Going to sleep-away camp on an island in a mountain lake was one of the coolest experiences growing up. Buying supplies only added to the excitement. I had just finished fourth or fifth grade when Mom took me one afternoon to Kmart to buy all the necessary accouterments. On our way back we stopped for an Italian Ice – the cherry flavored dome reached high above its paper cup. It had been a good evening. We packed everything into the trunk just before twilight. The light drizzle started just as we finished packing the car. Since it was only the two of us, I got to sit shotgun. Being the early 80s, the seat belt laws hadn’t really come into effect yet.
The trip home should have only taken a half an hour to forty minutes. The way was windy and passed by the reservoir. Five minutes into our journey home, it was dark, and the drizzle had turned into a light rain. We were heading up a slight incline when I heard the man in the back seat command me to put on my seat belt. Jumping out of my skin in terror, I wheeled around to look back to where the intruder was.
It was empty.
I looked at my mom who was driving unconcernedly to the crest of the hill.
“Did you hear that?”
She looked at me confused, “Hear what?”
I leaned back into my seat, face frowning. I HAD heard him. I knew he spoke. I peered again at the empty back seat. Shaking my head, I turned and looked first at my mom and then out the window.
Imperiously this time, he shouted, “PUT ON YOUR SEAT BELT!” Without hesitation, I grabbed the belt and buckled it in a single motion. I had not even straightened my body out to sit back in my seat when the car went into a skid down the other side of the steep hill we had just crested. Mom’s knuckles turned white as she gripped the steering wheel struggling to regain control.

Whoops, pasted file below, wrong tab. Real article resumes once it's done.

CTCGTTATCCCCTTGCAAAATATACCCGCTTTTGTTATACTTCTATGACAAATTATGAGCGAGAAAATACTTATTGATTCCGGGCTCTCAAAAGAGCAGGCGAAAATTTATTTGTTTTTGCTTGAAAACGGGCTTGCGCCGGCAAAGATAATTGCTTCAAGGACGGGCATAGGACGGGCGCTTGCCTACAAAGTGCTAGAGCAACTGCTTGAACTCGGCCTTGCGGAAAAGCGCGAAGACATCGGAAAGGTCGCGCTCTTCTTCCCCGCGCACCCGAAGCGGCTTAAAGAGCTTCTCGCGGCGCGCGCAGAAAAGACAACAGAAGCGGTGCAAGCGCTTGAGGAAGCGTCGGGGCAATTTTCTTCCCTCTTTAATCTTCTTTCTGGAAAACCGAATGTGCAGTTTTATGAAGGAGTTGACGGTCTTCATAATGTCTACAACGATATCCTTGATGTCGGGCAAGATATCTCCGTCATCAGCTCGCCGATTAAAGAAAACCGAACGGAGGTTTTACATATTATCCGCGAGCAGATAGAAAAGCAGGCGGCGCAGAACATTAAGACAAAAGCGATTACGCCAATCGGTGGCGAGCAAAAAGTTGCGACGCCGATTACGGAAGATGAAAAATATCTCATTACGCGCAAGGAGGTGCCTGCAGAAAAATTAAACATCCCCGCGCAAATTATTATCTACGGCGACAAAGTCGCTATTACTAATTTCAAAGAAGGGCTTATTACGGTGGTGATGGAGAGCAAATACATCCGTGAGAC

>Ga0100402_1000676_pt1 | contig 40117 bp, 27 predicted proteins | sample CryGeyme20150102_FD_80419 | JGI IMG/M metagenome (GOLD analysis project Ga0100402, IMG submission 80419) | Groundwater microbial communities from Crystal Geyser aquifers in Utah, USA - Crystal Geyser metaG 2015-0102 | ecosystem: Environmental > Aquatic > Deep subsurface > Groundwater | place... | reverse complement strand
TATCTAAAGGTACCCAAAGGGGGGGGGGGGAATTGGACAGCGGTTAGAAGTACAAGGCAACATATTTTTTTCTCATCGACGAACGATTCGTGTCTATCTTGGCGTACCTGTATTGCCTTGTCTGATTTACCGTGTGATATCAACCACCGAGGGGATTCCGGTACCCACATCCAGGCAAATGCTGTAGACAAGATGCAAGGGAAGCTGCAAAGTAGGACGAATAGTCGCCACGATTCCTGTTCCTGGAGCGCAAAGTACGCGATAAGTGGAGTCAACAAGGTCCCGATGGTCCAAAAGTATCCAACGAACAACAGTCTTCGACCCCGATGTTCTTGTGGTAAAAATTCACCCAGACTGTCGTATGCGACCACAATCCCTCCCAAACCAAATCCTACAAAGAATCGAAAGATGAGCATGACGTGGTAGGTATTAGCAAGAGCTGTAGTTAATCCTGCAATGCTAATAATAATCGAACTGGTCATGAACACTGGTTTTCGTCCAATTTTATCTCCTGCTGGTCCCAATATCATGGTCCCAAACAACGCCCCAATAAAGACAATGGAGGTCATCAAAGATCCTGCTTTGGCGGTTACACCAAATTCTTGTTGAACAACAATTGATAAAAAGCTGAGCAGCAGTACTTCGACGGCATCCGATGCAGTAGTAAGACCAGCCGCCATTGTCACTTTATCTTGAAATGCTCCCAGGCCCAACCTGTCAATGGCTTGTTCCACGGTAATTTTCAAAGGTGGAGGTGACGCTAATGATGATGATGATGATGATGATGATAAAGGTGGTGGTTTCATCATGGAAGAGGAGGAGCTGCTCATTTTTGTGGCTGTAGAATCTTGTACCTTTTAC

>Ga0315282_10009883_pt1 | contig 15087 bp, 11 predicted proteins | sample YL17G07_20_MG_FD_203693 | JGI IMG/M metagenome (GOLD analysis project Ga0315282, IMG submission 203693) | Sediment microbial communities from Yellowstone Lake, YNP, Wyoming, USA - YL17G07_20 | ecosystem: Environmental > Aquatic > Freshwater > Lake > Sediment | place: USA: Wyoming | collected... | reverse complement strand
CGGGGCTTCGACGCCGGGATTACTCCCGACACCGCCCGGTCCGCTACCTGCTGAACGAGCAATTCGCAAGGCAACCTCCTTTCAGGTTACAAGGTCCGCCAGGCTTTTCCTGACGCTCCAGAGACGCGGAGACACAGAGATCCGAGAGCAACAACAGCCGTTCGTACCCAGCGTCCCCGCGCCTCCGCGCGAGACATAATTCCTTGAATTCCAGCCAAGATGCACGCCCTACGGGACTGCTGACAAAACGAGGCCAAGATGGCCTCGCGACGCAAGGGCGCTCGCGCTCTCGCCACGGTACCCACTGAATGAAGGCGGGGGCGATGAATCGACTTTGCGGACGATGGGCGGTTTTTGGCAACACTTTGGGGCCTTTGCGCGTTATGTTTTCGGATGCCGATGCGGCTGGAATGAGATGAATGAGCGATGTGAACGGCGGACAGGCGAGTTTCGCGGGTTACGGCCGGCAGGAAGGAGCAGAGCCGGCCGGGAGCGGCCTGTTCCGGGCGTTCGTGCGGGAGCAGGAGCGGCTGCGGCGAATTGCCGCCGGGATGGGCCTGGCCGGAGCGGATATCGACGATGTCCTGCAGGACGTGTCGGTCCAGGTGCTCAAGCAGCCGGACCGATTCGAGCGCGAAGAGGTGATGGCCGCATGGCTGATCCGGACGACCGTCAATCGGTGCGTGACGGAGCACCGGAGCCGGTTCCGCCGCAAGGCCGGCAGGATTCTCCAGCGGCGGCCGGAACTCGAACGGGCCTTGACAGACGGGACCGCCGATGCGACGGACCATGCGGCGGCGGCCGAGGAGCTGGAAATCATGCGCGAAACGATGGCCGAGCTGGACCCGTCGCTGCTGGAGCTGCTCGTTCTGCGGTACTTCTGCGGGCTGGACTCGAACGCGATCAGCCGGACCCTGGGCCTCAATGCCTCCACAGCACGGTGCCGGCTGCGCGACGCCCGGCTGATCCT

A massive SUV smashed into our tiny compact from behind hurtling toward the T-junction at the edge of the reservoir.
The guardrail saved us. The car was up on one side in dip next to the rail. My hands were clenched, and I was screaming for Mom to turn off the engine, “IT’S GONNA EXPLODE!” I’d definitely seen too many movies. Suspended in the air by my belt, my right leg stuck between the seat and the door, I clenched the crumpled white paper cup stained with what had been my cherry Italian ice. Mom sat dazed for a while then shut off the engine. Since we had flipped into a hollow or runoff ditch, she was able to open her door a crack. She undid her seatbelt and slid out, closing the door behind her.
Not wanting to be alone I tugged on my leg until I freed it. Then I undid my seatbelt and tumbled down to the driver’s side, opened the door and crawled out after her. The car was totaled.
I often think about that experience and the many others when I came dangerously close to losing my life, and I am immensely grateful to know that there is a God and that He cares for me.
Isaiah 40:11 He tends his flock like a shepherd: He gathers the lambs in his arms and carries them close to his heart; he gently leads those that have young.
9If you say, “The Lord is my refuge,”
and you make the Most High your dwelling,
10no harm will overtake you,
no disaster will come near your tent.
11For he will command his angels concerning you
to guard you in all your ways;
12they will lift you up in their hands,
so that you will not strike your foot against a stone.